Electronic and Plasmonic Properties of Nano-Sized Gold/Strontium Titanate Interface

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Doctor of Philosophy (PhD)
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Materials Science & Engineering
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current enhancement
metal/oxide interface
plasmonics
resistive switching
scanning probe microscopy
Schottky barrier
Mechanics of Materials
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2016-11-29T00:00:00-08:00
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Abstract

In this thesis, nano-sized metal/oxide interfaces are fabricated to determine the size dependence of electronic and resistive switching properties, effect of atomic structure on the orientation dependence of electronic properties, and mechanisms of plasmon-induced current enhancement. A combination of drop-casting and high temperature annealing enables orientation control over nano-sized metal/oxide interfaces. To examine the electronic properties, individual Au nanoparticle/SrTiO3 interfaces with sizes ranging from 20 to 150 nm are characterized via conductive atomic force microscopy, for two distinct interface orientations. Current-voltage characterization enables the determination of dominant electron transport mechanisms. The development of a depletion region results in the transition of electron transport mechanism from edge-effect-induced tunneling to inhomogeneity-induced statistical variations, as the interface decreases below a critical size. The resultant size-dependent Schottky properties dictate the size dependence of interface-controlled resistive switching behaviors, in addition to geometrical scaling of resistance. The effect of atomic structure on electronic properties is also investigated, via correlation of atomic structure characterized by high resolution transmission electron microscopy, electronic structure probed by electron energy loss spectroscopy, and measured electronic properties. The observed orientation dependence of reverse tunneling is attributed to interface defects induced by different atomic structures. Nanofabrication procedures are optimized to develop Au nano-antenna arrays on SrTiO3 substrate, to determine the photocurrent dependence on illumination condition and mechanisms of hot electron effect. Device design is assisted by finite-difference time-domain simulation of optical properties, targeted at near-infrared working range. Plasmon resonance frequency and intensity are demonstrated to be systematically tunable by varying device geometry. Photocurrent enhancement occurs around the resonance frequency, resulting from amplified absorption of plasmon resonance. Finally, possible approaches are proposed to optimize quantum yield of plasmon-induced current enhancement.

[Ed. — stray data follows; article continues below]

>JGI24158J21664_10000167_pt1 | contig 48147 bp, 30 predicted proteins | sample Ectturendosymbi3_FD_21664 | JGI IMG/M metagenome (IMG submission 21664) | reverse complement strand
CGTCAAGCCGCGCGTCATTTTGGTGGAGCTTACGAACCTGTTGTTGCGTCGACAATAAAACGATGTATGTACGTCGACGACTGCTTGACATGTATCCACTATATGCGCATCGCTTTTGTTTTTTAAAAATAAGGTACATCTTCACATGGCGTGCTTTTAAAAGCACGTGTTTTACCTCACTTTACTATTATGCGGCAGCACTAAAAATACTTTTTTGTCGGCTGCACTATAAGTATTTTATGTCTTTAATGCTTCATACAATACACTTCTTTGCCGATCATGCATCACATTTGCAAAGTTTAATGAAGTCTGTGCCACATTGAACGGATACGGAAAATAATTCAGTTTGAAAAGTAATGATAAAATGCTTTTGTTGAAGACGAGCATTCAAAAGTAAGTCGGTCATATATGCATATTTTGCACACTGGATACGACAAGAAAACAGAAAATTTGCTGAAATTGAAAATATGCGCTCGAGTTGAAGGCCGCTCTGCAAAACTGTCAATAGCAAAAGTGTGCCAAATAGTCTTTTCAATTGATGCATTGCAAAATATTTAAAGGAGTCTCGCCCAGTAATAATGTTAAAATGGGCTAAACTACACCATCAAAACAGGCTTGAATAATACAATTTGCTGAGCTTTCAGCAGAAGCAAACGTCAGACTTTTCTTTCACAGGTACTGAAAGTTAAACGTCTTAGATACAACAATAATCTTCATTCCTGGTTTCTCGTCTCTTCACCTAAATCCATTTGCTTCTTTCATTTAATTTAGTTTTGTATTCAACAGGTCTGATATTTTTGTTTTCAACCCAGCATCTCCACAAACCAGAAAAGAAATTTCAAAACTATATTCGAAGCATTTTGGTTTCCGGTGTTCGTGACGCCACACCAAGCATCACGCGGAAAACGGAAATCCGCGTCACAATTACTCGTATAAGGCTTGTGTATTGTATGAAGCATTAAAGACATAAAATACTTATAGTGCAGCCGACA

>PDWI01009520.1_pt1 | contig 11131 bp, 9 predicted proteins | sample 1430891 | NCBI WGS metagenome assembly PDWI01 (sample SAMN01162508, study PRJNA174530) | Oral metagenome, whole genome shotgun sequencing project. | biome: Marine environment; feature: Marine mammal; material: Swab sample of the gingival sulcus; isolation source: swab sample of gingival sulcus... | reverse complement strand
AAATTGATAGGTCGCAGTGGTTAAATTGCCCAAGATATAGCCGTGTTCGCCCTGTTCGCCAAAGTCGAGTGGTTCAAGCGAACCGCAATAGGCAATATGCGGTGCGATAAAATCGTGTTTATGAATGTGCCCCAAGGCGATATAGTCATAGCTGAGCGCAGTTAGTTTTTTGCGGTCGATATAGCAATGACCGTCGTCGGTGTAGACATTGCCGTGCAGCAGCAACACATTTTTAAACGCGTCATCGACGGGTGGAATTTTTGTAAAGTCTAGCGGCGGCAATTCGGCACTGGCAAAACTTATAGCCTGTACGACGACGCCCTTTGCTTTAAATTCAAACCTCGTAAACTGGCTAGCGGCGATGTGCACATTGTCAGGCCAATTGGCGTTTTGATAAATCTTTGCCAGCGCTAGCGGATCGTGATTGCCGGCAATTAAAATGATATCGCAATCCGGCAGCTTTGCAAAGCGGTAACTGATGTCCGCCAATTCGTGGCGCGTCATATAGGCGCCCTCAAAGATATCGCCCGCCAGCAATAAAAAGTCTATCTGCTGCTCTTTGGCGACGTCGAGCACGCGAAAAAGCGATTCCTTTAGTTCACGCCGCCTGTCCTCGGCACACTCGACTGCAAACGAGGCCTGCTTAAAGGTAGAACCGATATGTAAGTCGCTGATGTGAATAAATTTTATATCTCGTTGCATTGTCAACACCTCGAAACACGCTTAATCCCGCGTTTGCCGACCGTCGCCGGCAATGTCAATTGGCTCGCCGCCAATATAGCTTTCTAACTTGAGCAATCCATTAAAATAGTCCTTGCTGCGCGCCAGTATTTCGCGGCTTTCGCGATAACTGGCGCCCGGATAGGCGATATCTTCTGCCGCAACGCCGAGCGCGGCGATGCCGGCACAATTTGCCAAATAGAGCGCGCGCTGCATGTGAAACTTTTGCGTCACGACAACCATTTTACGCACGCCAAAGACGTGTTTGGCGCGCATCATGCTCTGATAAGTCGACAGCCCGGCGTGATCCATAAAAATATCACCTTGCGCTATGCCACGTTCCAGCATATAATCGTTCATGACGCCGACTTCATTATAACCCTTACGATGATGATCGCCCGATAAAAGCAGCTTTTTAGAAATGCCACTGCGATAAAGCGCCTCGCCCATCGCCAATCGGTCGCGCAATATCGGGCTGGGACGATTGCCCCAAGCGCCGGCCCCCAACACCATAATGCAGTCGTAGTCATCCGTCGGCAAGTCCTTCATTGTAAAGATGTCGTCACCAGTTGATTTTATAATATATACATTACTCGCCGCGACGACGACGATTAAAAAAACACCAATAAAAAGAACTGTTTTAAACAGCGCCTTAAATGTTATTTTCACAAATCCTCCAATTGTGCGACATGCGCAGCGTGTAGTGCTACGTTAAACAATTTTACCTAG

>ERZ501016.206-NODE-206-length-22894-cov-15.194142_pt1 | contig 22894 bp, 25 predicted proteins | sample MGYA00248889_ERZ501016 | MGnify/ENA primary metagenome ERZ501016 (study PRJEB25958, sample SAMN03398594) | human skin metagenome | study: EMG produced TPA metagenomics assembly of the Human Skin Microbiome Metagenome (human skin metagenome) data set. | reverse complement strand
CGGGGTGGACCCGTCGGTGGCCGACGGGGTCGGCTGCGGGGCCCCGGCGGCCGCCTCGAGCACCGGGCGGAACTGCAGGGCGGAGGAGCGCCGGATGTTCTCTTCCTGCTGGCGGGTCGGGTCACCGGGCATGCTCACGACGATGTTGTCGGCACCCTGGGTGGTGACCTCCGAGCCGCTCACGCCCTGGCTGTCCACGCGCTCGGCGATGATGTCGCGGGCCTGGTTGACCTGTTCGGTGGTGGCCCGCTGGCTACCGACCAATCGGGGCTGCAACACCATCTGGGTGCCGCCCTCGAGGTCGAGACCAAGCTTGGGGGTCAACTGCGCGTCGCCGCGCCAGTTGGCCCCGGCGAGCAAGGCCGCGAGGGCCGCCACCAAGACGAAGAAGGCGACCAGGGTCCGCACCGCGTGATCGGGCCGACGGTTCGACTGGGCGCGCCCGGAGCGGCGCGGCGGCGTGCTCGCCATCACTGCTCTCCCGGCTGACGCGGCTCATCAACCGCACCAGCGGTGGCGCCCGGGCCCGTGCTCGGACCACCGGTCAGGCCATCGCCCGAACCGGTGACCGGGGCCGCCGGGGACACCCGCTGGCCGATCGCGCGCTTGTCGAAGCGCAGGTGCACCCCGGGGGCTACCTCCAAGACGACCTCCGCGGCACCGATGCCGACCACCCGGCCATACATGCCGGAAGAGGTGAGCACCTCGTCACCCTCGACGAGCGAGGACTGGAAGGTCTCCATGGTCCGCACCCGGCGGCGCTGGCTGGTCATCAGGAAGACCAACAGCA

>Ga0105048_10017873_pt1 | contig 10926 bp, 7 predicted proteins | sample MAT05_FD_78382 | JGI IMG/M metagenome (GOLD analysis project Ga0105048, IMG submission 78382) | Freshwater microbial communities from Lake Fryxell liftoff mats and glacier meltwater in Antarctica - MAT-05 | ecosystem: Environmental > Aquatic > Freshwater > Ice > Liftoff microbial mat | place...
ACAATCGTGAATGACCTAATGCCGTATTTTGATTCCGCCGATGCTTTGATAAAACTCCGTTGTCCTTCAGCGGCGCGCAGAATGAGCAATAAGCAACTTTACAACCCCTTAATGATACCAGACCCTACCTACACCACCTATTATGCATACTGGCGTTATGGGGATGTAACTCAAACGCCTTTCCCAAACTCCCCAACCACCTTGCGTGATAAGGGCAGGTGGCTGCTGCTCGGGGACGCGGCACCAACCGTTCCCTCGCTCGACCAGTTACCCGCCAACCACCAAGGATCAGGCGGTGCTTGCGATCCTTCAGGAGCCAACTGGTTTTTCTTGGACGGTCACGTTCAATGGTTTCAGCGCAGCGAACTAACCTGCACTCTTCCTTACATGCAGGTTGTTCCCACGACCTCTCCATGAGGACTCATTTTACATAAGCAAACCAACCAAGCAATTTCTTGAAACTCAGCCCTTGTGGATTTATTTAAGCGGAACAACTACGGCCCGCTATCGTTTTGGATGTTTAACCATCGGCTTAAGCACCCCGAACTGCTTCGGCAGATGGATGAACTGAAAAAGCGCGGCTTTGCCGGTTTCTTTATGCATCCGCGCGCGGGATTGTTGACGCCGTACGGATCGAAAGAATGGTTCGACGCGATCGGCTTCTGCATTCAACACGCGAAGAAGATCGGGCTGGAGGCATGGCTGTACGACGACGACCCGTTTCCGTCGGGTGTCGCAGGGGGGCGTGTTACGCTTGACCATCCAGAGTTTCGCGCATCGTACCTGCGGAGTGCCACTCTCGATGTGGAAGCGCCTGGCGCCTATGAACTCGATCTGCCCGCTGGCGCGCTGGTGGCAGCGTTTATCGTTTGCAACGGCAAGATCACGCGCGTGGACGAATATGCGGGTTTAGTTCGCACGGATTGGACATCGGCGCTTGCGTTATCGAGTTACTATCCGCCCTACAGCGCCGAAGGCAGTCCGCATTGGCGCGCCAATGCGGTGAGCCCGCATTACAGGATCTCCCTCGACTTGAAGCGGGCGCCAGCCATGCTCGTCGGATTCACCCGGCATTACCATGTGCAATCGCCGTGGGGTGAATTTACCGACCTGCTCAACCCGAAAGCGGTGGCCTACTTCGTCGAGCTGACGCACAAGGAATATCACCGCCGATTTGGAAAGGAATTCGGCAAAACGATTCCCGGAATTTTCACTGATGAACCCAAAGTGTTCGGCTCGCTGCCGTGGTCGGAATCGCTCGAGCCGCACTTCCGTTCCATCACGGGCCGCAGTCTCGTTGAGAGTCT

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Dawn A. Bonnell
Date of degree
2015-01-01
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